Since the day Islam spread beyond the Arab coast, Bengal emerged as one of those Islamic lands where the sun of Islam shined resplendently. Bengal-Saudi ties date back to centuries and are rooted deep in history when the Arab Muslims, in course of their trade with the east, visited the coastal regions of Bengal, long before the Muslim conquerors of Turkish origin set their foot on the land. The Muslim merchants were usually accompanied by the Islamic preachers who spread teachings of Islam with sincere and selfless devotion. Some of the early Arab traders and preachers settled on the coastal regions of Bengal, especially in the districts of Chittagong and Noakhali. During the caliphate of Hazrat Omar Farooq in the 7th century two sufi saints of high order, namely Hazrat Mahfuz and Hazrat came to preach Islam in this region. Besides these two preachers, a large number of ‘Sheikh’, ‘Ulema’ and ‘Zahids’ (Jurists, learned and mystics) followed the line and propagated the teachings of Islam.12
Many of these preachers and saints settled in this part of the country lie burried there. The last resting place of these Islamic preachers have always been regarded with great veneration and mosques and mausoleums have been built at most of these spots where they had finally settled and had passed away.13 The message of Islam carried forward by the Muslim saints of the earlier era had been finally consolidated by the Muslim conquest of Bengal in 1204 A.D. when Ikhtiar-al-din Muhammad Bakhtiar Khilji came to Bengal. His triumphal entry was facilitated, by the presence of a large number of preachers of Islam and he had little difficulty in occupying the country.14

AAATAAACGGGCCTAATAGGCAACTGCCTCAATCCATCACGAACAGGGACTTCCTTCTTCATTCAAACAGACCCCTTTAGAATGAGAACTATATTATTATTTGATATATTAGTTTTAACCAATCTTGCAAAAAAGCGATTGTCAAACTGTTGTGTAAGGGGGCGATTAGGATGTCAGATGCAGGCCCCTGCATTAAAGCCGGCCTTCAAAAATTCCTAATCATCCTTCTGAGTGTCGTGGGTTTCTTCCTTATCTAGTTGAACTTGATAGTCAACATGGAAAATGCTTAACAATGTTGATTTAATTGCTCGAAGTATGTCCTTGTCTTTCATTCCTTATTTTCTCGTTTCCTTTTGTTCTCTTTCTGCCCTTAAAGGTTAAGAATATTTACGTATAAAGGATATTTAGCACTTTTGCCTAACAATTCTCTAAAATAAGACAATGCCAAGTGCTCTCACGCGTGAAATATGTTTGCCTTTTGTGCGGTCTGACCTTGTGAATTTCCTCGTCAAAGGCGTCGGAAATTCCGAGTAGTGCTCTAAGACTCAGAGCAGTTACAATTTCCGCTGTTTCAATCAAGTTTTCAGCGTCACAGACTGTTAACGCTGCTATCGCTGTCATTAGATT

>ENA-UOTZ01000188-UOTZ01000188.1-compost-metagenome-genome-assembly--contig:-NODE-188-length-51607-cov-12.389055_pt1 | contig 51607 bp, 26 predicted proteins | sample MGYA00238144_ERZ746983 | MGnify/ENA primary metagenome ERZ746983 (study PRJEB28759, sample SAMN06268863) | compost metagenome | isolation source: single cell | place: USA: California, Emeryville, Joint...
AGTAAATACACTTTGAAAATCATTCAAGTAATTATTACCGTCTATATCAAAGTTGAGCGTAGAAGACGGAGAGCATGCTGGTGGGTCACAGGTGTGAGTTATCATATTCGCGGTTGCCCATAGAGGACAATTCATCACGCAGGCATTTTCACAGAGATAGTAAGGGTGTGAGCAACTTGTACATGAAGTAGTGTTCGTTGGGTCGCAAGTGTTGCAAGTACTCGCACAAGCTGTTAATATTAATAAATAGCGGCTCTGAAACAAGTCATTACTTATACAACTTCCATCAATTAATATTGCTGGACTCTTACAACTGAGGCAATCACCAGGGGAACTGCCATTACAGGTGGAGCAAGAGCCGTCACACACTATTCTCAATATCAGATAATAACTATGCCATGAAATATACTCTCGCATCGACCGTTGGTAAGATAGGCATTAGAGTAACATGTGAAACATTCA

The second part of the 13th century witnessed more intense Islamic brain storming in Bengal when many more ‘Alims’,’Mujahids’ came here from Arabia and the Middle East. They further invigorated the tempo of Islamic propagation until the end of the 17th century when Muslim rule was on firm footing in Bengal.
Islam in its fundamentalist form had firmly set foot in East Bengal by the beginning of 20th century and the Hindu-Muslim divide started increasing since then. In fact, the preaching of Islam inherently carried an anti-Hindu message with the result Muslims developed hatred towards Hindu festivals and demanded total ban on music near mosques. The assertion of a new Islamic identity among Bengali Muslims and the gap created thereafter between Hindus and Muslims led to social alienation of Muslims from their Hindu neighbours with whom they had cordial relations and had shared a common platform of life in rural areas. The mullahs made Muslims feel that they had a distinct contrasting identity with the Hindus and persuaded them to behave in accordance with the pan-Islamic norms in every walk of life.